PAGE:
Mathematics Stack Exchange is a question and answer site for people studying math at any level and professionals in related fields. Join them; it only takes a minute:

Sign up
Here's how it works:
  1. Anybody can ask a question
  2. Anybody can answer
  3. The best answers are voted up and rise to the top

I was reading on the big O/little O notation etc. and I understand the definitions, but how exactly would I use it to find the order of an expression/function?

I am asked to determine the order of $\sqrt{\epsilon(1-\epsilon)}$ and $4\pi^2\epsilon$ as $\epsilon \rightarrow 0$. But how would I do that?

share|cite|improve this question
You should divide by the $\epsilon^p$ and see for which $p$ the expression goes to zero as $\epsilon$ goes to zero. Then choose an $\epsilon$ near the supremo of such p's. – checkmath Feb 20 '12 at 20:36
Thanks @chessmath. May I ask -- where does the $\epsilon ^p$ come from? – Heijden Feb 20 '12 at 20:59
The main idea is that $\epsilon^p$ is an infinitesimal of order $p$ and an infinitesimal of "larger" order goes to zero "fast". – checkmath Feb 20 '12 at 21:31

For $\sqrt{\epsilon(1-\epsilon)}$, note that $(1-\epsilon)$ isn't small at all as $\epsilon \to 0$, so all that matters is the $\epsilon$.

For $4\pi^2\epsilon$, the $4 \pi^2$ is just a constant, so it does not affect the order of the zeroness.

share|cite|improve this answer

Big-Oh means that, simply speaking, asymptotically, $ \forall \epsilon < \epsilon' \ \exists \ C>0$ s.t. the ratio of the functions $f,g$ are upper-bounded by $C$. In such case we write $f=O(g)$. In your case:

$$ \lim_{\epsilon \to 0}\frac{\sqrt{\epsilon(1-\epsilon)}}{4 \pi^2 \epsilon} = \frac{1}{4 \pi^2} \lim_{\epsilon \to 0}\sqrt{\frac{\epsilon(1-\epsilon)}{\epsilon^2}} = \infty $$
this means that there are no such $ \epsilon', \ C$ that $ \forall \epsilon <\epsilon' \ f(\epsilon) \leq C g(\epsilon)$. Since the limit of the ratio is $\infty$, we write $f=\omega(g)$ or equivalently $g=o(f)$.

share|cite|improve this answer
Thanks. Sorry, perhaps I should make the question clearer --- I am trying to find the order of $\sqrt{\epsilon(1-\epsilon)}$ and the order of $4\pi^2\epsilon$. Its 2 separate questions. – Heijden Feb 20 '12 at 21:01
the order of the first function is $o(\sqrt{\epsilon})$, the second one $o(\epsilon)$ as $\epsilon \to 0$ – sigma.z.1980 Feb 20 '12 at 21:09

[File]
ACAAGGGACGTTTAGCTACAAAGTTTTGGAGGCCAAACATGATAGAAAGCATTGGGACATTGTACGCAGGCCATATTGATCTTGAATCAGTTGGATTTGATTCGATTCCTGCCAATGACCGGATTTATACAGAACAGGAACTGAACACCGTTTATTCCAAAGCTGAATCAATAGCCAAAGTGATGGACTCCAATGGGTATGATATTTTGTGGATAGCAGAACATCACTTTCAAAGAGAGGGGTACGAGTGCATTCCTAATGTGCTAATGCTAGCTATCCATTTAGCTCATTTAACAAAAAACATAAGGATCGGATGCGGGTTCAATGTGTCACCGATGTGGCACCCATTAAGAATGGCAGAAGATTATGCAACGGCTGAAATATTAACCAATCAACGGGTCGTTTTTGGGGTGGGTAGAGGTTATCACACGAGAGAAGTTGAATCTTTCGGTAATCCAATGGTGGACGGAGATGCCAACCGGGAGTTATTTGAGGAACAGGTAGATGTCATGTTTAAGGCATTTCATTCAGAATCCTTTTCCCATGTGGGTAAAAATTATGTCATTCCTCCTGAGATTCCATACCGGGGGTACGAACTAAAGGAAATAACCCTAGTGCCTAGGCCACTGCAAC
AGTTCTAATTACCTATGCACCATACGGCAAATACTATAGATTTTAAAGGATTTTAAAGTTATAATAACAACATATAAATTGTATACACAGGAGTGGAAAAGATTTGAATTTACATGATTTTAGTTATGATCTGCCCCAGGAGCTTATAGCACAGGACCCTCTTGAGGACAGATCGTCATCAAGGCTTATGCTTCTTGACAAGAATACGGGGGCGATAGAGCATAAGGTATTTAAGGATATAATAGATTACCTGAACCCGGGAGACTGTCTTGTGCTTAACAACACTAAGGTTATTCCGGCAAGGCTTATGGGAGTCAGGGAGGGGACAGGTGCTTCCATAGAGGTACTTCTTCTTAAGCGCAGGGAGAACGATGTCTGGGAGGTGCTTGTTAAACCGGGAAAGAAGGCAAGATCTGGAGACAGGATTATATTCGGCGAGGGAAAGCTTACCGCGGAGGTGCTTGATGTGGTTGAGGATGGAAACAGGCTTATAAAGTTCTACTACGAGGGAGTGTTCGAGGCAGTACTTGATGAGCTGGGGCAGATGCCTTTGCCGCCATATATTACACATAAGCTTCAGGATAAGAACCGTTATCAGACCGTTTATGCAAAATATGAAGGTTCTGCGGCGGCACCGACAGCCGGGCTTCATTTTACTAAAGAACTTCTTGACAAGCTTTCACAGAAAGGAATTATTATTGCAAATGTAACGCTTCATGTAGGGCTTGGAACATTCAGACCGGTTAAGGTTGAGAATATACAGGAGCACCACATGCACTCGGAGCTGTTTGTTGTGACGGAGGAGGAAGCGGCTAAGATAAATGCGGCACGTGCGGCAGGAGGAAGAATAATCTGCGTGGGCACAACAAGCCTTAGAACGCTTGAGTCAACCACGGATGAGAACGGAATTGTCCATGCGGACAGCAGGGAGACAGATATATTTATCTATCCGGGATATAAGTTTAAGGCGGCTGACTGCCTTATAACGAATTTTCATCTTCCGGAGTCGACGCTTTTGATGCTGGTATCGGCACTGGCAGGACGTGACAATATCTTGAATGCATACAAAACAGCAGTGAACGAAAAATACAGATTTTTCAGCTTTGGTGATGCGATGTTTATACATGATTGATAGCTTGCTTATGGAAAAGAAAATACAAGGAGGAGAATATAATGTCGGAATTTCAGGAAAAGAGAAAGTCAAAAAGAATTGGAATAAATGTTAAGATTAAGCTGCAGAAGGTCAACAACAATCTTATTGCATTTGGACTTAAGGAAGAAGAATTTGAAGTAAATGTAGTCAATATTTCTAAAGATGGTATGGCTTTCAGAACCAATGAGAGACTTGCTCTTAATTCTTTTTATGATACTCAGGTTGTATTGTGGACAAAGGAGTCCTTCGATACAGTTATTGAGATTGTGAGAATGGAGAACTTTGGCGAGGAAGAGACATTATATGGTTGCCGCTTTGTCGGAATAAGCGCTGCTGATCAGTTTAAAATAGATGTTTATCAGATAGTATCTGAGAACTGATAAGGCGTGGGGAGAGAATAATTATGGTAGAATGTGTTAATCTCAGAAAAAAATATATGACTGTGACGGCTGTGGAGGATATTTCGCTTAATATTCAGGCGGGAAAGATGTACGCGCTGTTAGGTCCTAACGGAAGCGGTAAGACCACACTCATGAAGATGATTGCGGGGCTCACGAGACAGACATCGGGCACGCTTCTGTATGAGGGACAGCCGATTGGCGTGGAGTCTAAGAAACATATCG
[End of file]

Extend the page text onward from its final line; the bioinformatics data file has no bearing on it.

Thanks. May I ask, how did you get/what is your method to get $o(\sqrt{\epsilon})$ for $\sqrt{\epsilon(1-\epsilon)}$? – Heijden Feb 20 '12 at 21:18
for $\epsilon \to 0 \ \sqrt{\epsilon - \epsilon^2}$ is dominated by the first term (since squaring a value between 0 and 1 gives a lower value), therefore the largest term in this expression is $\sqrt{\epsilon}$ and the order of convergence is $o(\sqrt{\epsilon})$ – sigma.z.1980 Feb 20 '12 at 21:54

You may do as in the following way:


Which goes to zero when $\epsilon$ goes to zero iff $p<0.5$ in this case is $o(\epsilon)$. When $p=0.5$ we have $O(\epsilon)$. The other case is analogous.

share|cite|improve this answer
I'm not sure what you mean. $\sqrt{\epsilon (1-\epsilon)}$ is $\Theta(\epsilon^{0.5})$, but $w(\epsilon) = \epsilon^{0.5-p} (1-\epsilon)^{0.5}$ isn't $o(\epsilon)$ for $p<0.5$, because it would mean that $w(\epsilon)/ \epsilon$ is bounded for small $\epsilon$, which is not true. I would rather say that it is $o(1)$. – savick01 Feb 20 '12 at 21:25
Hi savicko, could you explain to me how you got $o(1)$ as your answer? – Heijden Feb 20 '12 at 21:31
No, my answer for $\sqrt{\epsilon (1-\epsilon)}$ is $\Theta(\epsilon^{0.5})$ as I stated above. But $w(\epsilon)$ is $o(1)$ if $p<0.5$. – savick01 Feb 20 '12 at 21:34
Ok sorry, my bad. – Heijden Feb 20 '12 at 21:44

Your Answer


By posting your answer, you agree to the privacy policy and terms of service.

Not the answer you're looking for? Browse other questions tagged or ask your own question.